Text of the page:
Send to

Choose Destination
See comment in PubMed Commons below
Cancer. 2013 Sep 1;119(17):3123-32. doi: 10.1002/cncr.28131. Epub 2013 May 29.

Cost-effectiveness of stereotactic body radiation therapy versus surgical resection for stage I non-small cell lung cancer.

Author information

Department of Radiation Oncology, Perelman School of Medicine, University of Pennsylvania, Philadelphia, Pennsylvania; Department of Radiation Oncology, Columbia University Medical Center, New York, New York.



The traditional treatment for clearly operable (CO) patients with stage I non-small cell lung cancer (NSCLC) is lobectomy, with wedge resection (WR) and stereotactic body radiation therapy (SBRT) serving as alternatives in marginally operable (MO) patients. Given an aging population with an increasing prevalence of screening, it is likely that progressively more people will be diagnosed with stage I NSCLC, and thus it is critical to compare the cost-effectiveness of these treatments.


A Markov model was created to compare the cost-effectiveness of SBRT with WR and lobectomy for MO and CO patients, respectively. Disease, treatment, and toxicity data were extracted from the literature and varied in sensitivity analyses. A payer (Medicare) perspective was used.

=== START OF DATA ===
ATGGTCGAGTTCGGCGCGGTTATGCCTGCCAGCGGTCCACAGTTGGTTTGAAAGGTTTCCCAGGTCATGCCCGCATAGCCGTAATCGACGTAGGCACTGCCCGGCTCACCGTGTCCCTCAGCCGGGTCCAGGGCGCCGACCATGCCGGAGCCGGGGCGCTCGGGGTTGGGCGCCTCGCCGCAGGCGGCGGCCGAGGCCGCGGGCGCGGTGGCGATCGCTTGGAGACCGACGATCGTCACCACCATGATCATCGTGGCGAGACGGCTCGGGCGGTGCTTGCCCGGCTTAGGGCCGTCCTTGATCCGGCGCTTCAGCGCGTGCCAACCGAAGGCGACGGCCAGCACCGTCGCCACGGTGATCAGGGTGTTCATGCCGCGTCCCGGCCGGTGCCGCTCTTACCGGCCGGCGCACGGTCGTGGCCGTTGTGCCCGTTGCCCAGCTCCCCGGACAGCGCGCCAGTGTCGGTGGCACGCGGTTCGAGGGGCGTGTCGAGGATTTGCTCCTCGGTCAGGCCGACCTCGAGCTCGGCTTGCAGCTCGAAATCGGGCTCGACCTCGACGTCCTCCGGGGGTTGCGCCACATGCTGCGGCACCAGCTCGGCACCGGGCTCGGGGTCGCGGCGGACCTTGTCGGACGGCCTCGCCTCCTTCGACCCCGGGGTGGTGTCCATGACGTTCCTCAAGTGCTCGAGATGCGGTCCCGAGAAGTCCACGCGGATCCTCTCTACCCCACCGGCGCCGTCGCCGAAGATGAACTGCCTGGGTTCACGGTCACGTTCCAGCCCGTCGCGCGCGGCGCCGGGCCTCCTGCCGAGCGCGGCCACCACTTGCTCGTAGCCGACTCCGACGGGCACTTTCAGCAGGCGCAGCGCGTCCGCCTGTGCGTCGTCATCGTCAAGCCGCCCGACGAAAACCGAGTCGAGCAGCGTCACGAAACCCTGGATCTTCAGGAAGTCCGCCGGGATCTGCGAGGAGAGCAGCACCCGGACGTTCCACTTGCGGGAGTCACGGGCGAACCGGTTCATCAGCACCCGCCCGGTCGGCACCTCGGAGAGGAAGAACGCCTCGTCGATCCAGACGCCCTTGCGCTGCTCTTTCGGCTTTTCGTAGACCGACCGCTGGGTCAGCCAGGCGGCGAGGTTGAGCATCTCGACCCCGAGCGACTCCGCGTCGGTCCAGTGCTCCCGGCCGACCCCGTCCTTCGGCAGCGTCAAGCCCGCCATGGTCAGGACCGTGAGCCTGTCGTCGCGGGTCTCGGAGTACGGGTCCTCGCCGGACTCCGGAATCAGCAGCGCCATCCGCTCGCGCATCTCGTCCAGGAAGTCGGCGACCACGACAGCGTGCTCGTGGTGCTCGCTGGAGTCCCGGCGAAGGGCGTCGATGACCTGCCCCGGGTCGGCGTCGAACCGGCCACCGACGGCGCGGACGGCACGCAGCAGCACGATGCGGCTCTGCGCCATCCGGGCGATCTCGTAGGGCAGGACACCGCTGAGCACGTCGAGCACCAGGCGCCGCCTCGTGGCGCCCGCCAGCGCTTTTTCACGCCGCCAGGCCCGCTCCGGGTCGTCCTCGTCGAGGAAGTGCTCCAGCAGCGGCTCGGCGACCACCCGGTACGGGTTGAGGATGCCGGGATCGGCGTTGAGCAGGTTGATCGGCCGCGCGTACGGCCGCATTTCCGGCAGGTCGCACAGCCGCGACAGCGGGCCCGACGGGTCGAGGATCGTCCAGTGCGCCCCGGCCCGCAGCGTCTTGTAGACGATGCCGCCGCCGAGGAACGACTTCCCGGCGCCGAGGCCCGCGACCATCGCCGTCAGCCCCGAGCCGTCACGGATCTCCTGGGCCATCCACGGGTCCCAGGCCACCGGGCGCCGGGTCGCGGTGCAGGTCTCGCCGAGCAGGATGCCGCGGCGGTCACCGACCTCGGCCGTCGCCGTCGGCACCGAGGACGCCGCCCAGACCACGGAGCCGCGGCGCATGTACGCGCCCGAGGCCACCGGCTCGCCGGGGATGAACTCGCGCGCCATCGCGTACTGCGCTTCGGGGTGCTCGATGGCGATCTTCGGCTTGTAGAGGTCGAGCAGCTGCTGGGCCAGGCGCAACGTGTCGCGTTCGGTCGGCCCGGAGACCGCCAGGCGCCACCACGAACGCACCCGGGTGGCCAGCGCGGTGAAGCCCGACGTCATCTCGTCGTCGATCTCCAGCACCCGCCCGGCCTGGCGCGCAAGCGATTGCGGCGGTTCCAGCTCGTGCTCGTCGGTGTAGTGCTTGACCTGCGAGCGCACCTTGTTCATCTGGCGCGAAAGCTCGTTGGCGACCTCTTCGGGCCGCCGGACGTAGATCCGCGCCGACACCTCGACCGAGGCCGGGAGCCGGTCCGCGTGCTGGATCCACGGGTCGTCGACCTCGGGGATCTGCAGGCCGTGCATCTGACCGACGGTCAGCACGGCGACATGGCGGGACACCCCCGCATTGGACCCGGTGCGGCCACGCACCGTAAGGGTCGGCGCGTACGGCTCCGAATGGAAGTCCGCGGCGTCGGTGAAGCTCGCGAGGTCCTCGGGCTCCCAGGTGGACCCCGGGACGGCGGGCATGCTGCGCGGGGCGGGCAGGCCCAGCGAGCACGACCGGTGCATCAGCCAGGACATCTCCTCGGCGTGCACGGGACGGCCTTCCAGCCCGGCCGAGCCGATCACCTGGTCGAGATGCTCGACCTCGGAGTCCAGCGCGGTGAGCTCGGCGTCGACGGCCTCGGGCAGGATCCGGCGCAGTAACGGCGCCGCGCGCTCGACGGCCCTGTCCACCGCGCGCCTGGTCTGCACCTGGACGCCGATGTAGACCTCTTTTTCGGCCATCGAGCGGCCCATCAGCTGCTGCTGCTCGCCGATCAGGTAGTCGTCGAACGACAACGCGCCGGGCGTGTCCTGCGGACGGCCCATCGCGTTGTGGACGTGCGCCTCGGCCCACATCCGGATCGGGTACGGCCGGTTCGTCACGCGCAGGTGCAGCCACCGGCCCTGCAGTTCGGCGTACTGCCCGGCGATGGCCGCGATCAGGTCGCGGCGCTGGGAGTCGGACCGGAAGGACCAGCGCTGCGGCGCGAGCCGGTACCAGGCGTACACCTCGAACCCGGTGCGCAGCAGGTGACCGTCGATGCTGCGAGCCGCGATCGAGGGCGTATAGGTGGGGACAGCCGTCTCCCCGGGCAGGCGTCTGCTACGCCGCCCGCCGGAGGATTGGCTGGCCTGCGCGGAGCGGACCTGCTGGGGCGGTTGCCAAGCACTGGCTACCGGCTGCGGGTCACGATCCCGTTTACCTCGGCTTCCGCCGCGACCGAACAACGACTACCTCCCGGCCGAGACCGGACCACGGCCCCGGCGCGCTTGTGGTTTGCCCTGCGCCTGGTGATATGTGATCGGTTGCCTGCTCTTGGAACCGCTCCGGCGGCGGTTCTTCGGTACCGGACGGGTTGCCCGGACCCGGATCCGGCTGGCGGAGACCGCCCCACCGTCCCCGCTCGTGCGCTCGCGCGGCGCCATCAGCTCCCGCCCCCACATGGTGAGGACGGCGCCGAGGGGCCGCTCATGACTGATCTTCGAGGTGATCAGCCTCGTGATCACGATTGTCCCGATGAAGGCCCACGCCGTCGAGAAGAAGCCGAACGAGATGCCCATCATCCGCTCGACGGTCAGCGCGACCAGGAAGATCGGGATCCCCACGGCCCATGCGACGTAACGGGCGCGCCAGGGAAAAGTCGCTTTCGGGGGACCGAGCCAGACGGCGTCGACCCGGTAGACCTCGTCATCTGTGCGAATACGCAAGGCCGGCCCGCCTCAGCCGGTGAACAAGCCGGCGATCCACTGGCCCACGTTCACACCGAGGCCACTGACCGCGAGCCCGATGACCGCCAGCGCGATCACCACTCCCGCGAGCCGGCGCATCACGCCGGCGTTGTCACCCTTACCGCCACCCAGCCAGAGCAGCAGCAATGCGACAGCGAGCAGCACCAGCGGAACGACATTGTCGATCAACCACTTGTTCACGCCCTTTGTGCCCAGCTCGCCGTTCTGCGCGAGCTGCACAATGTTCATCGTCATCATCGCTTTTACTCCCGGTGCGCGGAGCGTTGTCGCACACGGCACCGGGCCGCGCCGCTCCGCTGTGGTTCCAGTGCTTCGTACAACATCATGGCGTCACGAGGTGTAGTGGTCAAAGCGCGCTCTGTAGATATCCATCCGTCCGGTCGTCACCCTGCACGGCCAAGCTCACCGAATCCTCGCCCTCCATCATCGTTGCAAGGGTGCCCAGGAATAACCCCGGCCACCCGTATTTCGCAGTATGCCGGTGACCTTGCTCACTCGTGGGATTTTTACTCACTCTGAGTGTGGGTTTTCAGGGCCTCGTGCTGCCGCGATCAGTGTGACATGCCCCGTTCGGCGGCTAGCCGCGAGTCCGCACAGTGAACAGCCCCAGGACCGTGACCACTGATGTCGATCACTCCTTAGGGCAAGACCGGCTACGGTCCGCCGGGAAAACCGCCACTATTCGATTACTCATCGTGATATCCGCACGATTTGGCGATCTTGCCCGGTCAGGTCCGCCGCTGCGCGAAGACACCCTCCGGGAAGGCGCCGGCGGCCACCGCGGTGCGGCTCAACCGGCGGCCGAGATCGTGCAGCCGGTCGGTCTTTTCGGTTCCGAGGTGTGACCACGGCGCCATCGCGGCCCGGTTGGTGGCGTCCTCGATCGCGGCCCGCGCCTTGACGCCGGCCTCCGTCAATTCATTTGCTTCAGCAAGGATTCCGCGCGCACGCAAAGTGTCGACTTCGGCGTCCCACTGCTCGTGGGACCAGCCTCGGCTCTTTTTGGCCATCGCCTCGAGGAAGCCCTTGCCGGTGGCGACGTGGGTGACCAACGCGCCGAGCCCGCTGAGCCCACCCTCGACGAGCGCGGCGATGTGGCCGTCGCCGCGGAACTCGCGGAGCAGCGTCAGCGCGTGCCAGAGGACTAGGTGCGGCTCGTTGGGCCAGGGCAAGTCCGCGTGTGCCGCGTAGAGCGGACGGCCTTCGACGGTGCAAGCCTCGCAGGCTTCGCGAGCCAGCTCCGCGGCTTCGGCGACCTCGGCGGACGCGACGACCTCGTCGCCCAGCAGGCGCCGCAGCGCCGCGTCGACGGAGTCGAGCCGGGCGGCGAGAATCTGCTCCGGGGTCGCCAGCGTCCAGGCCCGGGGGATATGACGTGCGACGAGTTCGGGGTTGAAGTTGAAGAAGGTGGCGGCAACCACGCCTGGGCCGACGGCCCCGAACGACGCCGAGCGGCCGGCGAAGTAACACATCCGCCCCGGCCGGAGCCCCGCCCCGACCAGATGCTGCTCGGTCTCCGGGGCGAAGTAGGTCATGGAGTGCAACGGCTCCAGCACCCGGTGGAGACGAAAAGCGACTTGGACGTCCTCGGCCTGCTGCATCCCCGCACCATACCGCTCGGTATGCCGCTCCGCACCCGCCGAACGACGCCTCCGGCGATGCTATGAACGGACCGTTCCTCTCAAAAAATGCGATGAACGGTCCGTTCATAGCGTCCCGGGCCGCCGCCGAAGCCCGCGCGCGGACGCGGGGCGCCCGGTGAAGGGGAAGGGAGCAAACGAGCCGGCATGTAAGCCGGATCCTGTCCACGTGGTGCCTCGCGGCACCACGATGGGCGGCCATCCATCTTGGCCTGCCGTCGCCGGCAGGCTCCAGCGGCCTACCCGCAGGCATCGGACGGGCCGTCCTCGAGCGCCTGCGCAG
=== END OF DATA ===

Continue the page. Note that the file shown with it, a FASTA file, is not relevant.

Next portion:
In the base case, SBRT (MO cohort), SBRT (CO cohort), WR, and lobectomy were associated with mean cost and quality-adjusted life expectancies of $42,094/8.03, $40,107/8.21, $51,487/7.93, and $49,093/8.89, respectively. In MO patients, SBRT was the dominant and thus cost-effective strategy. This result was confirmed in most deterministic sensitivity analyses as well as probabilistic sensitivity analysis, in which SBRT was most likely cost-effective up to a willingness-to-pay of more than $500,000/quality-adjusted life year. For CO patients, lobectomy was the cost-effective treatment option in the base case (incremental cost-effectiveness ratio of $13,216/quality-adjusted life year) and in nearly every sensitivity analysis.


SBRT was nearly always the most cost-effective treatment strategy for MO patients with stage I NSCLC. In contrast, for patients with CO disease, lobectomy was the most cost-effective option.


cost-effectiveness; lobectomy; lung cancer; stereotactic body radiation therapy; surgery; wedge resection

[Indexed for MEDLINE]
Free full text
PubMed Commons home

PubMed Commons

How to join PubMed Commons

    Supplemental Content

    Full text links

    Icon for Wiley
    Loading ...
    Support Center